Objective: Black and Hispanic patients have had higher rates of chronic limb-threatening ischemia (CLTI) and experienced worse perioperative outcomes after lower extremity bypass compared with White patients. The underlying reasons for these disparities have remained unclear, and data on 3-year outcomes are limited. Therefore, we examined the differences in 3-year outcomes after open infrainguinal bypass for CLTI stratified by race/ethnicity and explored the potential factors contributing to these differences.
Methods: We identified all CLTI patients who had undergone primary open infrainguinal bypass in the Vascular Quality Initiative registry from 2003 to 2017 with linkage to Medicare claims through 2018 for the 3-year outcomes. Our primary outcomes were the 3-year rates of major amputation, reintervention, and mortality. We also recorded the 30-day major adverse limb events (MALE) defined as major amputation or reintervention. We used Kaplan-Meier estimation methods and multivariable Cox regression analyses to evaluate the outcomes stratified by race/ethnicity and identify contributing factors.
Results: Of the 7108 patients with CLTI, 5599 (79%) were non-Hispanic White, 1053 (15%) were Black, 48 (1%) were Asian, and 408 (6%) were Hispanic patients. Compared with White patients, Black patients had higher rates of 3-year major amputation (Black vs White, 32% vs 19%; hazard ratio [HR], 1.9; 95% confidence interval [CI], 1.7-2.2), reintervention (Black vs White, 61% vs 57%; HR, 1.2; 95% CI, 1.1-1.3), and 30-day MALE (Black vs White, 8.1% vs 4.9%; HR, 1.3; 95% CI, 1.2-1.4) but lower mortality (Black vs White, 38% vs 42%; HR, 0.9; 95% CI, 0.8-0.99). Hispanic patients also experienced higher rates of amputation (Hispanic vs White, 27% vs 19%; HR, 1.6; 95% CI, 1.3-2.0), reintervention (Hispanic vs White, 70% vs 57%; HR, 1.4; 95% CI, 1.2-1.6), and MALE (Hispanic vs White, 8.7% vs 4.9%; HR, 1.5; 95% CI, 1.3-1.7. However, mortality was similar between the two groups (Hispanic vs White, 38% vs 42%; HR, 0.88; 95% CI, 0.76-1.0). The low number of Asian patients prevented a meaningful assessment of amputation (Asian vs White, 20% vs 19%; HR, 0.93; 95% CI, 0.44-2.0), reintervention (Asian vs White, 55% vs 57%; HR, 0.79; 95% CI, 0.51-1.2), MALE (Asian vs White, 8.5% vs 4.9%; HR, 0.71; 95% CI, 0.46-1.1), or mortality (Asian vs White, 36% vs 42%; HR, 0.83; 95% CI, 0.52-1.3). In the adjusted analyses, the association of Black race and Hispanic ethnicity with amputation and reintervention was explained by differences in the demographic characteristics (ie, age, sex) and baseline comorbidities (ie, tobacco use, diabetes, renal disease).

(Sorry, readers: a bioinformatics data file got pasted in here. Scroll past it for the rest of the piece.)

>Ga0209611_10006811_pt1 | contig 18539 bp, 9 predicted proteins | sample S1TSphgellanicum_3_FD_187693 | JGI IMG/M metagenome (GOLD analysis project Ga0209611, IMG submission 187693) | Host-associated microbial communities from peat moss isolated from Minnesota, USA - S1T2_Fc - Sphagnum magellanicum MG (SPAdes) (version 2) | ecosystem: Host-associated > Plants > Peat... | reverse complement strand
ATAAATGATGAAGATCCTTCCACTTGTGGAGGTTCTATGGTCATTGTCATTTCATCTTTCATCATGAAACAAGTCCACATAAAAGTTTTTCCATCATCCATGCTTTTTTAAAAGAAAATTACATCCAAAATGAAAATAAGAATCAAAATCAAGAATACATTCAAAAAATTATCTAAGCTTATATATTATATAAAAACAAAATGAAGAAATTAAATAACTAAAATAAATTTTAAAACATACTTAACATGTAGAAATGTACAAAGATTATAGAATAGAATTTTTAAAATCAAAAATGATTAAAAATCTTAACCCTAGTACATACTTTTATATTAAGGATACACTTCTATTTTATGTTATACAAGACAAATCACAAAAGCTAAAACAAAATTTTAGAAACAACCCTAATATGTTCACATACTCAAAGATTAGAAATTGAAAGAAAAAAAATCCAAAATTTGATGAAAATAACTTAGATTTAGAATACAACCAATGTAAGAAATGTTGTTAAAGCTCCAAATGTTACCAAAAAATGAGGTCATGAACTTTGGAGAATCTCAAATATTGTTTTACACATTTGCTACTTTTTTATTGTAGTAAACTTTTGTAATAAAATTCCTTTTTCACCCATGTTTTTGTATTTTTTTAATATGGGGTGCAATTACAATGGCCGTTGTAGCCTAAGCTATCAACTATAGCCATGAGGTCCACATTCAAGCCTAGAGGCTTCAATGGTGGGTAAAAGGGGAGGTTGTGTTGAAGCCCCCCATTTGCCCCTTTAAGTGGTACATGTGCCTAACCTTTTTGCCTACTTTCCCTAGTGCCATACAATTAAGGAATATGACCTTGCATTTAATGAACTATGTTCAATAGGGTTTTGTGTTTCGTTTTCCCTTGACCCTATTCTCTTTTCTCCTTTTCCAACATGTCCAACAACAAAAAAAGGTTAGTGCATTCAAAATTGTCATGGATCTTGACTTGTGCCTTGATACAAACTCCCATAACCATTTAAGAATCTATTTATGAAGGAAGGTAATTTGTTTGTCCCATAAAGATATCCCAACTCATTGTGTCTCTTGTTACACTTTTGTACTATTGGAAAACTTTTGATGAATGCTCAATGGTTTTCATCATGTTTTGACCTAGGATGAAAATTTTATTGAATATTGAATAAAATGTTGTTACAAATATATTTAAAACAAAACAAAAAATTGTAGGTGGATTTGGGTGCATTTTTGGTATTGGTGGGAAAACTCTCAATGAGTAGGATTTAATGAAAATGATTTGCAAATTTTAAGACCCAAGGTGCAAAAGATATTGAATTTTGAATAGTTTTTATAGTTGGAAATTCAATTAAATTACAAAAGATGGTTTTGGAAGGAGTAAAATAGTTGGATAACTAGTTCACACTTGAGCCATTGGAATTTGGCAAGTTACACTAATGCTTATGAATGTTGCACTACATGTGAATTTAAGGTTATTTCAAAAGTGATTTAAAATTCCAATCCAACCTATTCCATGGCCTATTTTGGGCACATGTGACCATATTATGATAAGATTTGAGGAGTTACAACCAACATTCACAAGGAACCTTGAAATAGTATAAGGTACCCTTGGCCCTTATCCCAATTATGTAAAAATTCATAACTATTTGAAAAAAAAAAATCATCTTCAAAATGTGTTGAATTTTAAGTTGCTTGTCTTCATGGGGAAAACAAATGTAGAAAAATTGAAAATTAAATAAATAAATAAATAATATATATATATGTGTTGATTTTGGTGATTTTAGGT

Conclusions: Compared with White patients, Black and Hispanic patients had higher 3-year major amputation and reintervention rates. However, mortality was lower for Black patients than for the White patients and similar between Hispanic and White patients. Disparities in amputation and reintervention were partly attributable to differences in demographic characteristics and the higher prevalence of comorbidities in Black and Hispanic patients with CLTI. Future work is necessary to determine whether interventions to improve access to care and reduce the burden of comorbidities in these populations will confer limb salvage benefits.
Keywords: Chronic limb-threatening ischemia; Ethnicity; Limb salvage; Race; Revascularization.
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